• Testing the area to ensure decay is gone
  • Filling the tooth with the chosen filling material
  • Finishing & polishing the tooth


A cap in the form of a tooth is a dental crown. It protects a natural tooth and aids in regaining its size, shape, and strength. When a decayed tooth becomes too weak and is at risk of breaking, a crown is the best option.

If you need a crown, your dentist completes this procedure in 1 to 2 visits:

  • Examination & preparation: Your dentist will assess the damage before reshaping the tooth to hold your future crown, creating an impression in the process
  • Receiving the permanent crown: Your dentist will have your permanent crown ready for use & will cement it in place if the fit is ideal
How to Fix a Cavity? (Home Tips & Medical Surgery)

Root Canal

When a tooth is seriously infected or decayed, a root canal is required. The tooth’s pulp and nerve are removed by your dentist during this process.

The following occurs during a root canal:

  • An administered anesthetic to help you stay comfortable
  • The drilling of the abscess to help remove the pulp, bacteria, & decayed nerve tissue
  • The cleaning of the tooth with root canal files & fluid
  • The sealing of the tooth
  • The filling of the tooth’s interior
  • Further tooth restoration if needed

Solea Laser

The Solea laser is a CO2 dental laser system that frequently takes the place of the common dental drill. It expedites the dental procedure and benefits patients with dental phobia.

For the average patient, the Solea laser means:

  • No anesthesia, needles, or post-appointment numbness
  • No bleeding
  • No loud or uncomfortable drill
  • Fewer & shorter appointments

Most patients who use the Solea laser report no discomfort. Without the use of anesthesia beforehand, this laser can assist your dentist in preparing your tooth for a cavity filling.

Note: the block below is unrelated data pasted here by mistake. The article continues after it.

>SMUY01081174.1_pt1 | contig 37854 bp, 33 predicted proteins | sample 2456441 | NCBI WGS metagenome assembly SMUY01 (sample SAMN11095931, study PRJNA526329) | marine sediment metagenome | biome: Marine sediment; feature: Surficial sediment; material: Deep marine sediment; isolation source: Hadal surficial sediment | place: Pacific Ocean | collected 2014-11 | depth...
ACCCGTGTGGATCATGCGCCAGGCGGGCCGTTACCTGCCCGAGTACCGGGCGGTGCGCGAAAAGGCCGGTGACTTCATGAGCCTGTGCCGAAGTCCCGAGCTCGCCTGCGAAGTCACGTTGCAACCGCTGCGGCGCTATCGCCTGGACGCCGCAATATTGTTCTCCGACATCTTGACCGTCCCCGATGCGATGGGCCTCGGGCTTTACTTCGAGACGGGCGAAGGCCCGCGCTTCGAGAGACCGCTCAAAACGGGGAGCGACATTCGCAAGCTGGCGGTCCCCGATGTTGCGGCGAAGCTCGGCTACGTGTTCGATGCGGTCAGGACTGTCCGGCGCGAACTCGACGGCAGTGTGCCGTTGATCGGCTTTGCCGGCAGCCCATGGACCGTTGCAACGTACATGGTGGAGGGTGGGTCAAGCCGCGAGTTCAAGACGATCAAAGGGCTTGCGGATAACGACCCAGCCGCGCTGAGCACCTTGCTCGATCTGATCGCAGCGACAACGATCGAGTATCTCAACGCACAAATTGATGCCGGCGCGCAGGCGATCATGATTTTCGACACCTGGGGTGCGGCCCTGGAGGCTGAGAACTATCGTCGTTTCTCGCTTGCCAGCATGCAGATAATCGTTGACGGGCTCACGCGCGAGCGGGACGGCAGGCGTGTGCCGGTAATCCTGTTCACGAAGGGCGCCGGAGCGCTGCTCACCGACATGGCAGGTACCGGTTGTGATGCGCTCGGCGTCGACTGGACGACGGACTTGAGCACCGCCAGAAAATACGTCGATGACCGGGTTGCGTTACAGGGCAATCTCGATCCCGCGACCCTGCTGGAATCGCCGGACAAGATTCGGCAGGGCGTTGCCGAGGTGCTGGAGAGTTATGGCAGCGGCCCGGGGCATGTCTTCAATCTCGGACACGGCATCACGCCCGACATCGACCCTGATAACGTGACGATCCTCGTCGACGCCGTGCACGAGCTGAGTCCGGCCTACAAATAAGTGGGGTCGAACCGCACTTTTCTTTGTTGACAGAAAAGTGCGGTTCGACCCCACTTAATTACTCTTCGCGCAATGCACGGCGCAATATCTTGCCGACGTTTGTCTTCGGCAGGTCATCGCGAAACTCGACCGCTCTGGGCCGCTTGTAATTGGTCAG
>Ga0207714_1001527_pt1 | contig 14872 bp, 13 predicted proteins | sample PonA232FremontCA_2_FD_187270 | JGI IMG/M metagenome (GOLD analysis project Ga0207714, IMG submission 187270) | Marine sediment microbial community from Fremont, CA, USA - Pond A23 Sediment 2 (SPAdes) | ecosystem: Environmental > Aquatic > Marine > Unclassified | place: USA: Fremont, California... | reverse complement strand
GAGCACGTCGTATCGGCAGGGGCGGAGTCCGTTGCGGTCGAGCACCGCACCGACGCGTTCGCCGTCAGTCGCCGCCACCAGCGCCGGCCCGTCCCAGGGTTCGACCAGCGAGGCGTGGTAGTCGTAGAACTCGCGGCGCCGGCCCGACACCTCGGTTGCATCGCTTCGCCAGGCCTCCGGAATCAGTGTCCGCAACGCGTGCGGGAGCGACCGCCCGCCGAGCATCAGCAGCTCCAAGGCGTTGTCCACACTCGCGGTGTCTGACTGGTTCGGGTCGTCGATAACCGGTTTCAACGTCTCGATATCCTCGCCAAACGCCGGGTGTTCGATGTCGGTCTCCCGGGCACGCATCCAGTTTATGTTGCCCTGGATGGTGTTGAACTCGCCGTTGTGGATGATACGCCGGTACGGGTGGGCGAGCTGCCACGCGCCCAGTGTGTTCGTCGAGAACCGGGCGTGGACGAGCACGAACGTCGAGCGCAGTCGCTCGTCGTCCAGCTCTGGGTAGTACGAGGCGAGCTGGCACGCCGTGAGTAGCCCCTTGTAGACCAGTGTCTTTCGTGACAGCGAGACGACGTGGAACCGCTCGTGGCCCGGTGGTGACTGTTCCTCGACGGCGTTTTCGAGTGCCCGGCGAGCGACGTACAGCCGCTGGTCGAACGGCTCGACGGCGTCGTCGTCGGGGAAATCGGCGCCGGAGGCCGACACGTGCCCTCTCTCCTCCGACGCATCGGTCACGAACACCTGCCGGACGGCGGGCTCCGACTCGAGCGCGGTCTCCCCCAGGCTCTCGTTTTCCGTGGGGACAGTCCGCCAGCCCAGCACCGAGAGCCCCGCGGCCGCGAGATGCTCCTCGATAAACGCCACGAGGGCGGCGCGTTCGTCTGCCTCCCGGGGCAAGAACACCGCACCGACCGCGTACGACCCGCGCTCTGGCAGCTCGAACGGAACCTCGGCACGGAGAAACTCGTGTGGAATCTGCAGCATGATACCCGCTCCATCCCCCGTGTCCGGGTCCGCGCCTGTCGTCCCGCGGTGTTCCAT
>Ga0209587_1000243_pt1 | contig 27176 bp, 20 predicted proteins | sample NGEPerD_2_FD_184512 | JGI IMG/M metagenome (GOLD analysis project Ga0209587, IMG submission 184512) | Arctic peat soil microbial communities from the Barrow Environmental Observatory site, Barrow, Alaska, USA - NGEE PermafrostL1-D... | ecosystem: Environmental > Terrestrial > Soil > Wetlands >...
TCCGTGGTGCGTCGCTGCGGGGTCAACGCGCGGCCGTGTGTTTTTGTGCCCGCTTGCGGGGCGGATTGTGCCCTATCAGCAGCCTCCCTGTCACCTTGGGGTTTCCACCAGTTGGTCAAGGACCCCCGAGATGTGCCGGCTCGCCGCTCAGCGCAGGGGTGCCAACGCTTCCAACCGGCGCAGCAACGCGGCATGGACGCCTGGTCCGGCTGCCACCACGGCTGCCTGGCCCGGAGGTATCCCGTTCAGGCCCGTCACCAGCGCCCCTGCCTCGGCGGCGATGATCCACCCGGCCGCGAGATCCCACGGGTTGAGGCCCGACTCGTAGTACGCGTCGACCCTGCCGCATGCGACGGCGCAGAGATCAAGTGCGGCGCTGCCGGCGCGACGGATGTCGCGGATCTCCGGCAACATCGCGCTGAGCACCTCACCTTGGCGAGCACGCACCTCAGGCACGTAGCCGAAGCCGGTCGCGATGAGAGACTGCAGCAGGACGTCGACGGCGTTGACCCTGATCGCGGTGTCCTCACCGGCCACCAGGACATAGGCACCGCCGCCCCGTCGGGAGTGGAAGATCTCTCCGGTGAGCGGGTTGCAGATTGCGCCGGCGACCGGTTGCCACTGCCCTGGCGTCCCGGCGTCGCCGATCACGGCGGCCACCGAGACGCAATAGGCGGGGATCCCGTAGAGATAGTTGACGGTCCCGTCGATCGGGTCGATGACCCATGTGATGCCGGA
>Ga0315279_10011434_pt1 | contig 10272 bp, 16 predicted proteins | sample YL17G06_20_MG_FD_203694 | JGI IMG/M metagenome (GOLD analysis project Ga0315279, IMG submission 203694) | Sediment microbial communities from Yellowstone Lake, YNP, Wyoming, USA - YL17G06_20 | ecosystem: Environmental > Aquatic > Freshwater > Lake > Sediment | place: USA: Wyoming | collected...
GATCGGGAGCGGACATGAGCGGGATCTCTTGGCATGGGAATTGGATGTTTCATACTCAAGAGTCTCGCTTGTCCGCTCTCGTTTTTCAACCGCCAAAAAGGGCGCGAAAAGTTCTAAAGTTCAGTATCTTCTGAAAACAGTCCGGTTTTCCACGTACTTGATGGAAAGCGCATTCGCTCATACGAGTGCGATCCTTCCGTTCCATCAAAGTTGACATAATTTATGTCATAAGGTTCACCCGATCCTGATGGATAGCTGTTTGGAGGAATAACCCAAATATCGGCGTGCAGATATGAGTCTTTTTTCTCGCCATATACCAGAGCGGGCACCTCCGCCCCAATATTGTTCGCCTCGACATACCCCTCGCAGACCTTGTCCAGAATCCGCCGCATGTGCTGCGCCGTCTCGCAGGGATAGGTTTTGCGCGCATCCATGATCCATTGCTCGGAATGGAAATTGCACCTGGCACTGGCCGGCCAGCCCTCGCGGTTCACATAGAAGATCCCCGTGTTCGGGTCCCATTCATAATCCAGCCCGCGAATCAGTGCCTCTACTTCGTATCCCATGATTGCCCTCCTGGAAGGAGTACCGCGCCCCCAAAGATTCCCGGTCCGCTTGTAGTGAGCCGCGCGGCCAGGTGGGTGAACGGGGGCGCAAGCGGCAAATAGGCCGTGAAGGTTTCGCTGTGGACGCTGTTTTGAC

No matter the severity, your dentist has a variety of treatment options for cavities. However, the best way to handle cavities is to avoid them altogether. There are many ways to reduce your risk of developing cavities.

How to Prevent Cavities?

There are many ways to try to prevent cavities in the first place, even though there are no at-home treatments for them. An array of various elements and tactics are typically combined to create good dental health. However, even with good dental hygiene, not all cavities can be avoided. Plaque can build up in the numerous groves, bumps, and spaces found on teeth. However, adopting these habits can assist with the factors that patients can influence in the cavity prevention process.

Brush and Floss Daily

Avoiding plaque buildup is the best way to prevent cavities. Plaque can be removed from teeth’s surfaces very effectively with brushing and between-teeth cleaning with floss. The suggested frequency of brushing is twice daily for two minutes. At least once per day, flossing is advised.

Use a Fluoride Toothpaste

Cavities can be avoided by consuming fluoride. It functions by halting the eroding of enamel and lowering the acid that plaque-causing bacteria produce. Using a fluoride toothpaste is a great way to add fluoride to your teeth. For the purpose of preventing cavities, fluoride is also added to the water supply in many towns.

Get Regular Dental Checkups and Cleanings

Regular dental visits have a variety of advantages.First,a dentist can find early signs of cavities and help the patient with strategies for halting the decay, such as improved brushing and flossing habits and use of a stronger fluoride treatment. Regular visits to the dentist help to ensure that any cavities that need filling will be found in the early stages. Less severe decay generally costs less than smaller cavities because they require less drilling and smaller fillings.


Cavities are impossible to treat at home. The only safe way to treat cavities is to go to the dentist, and doing so is also a fantastic way to stop decay before it starts.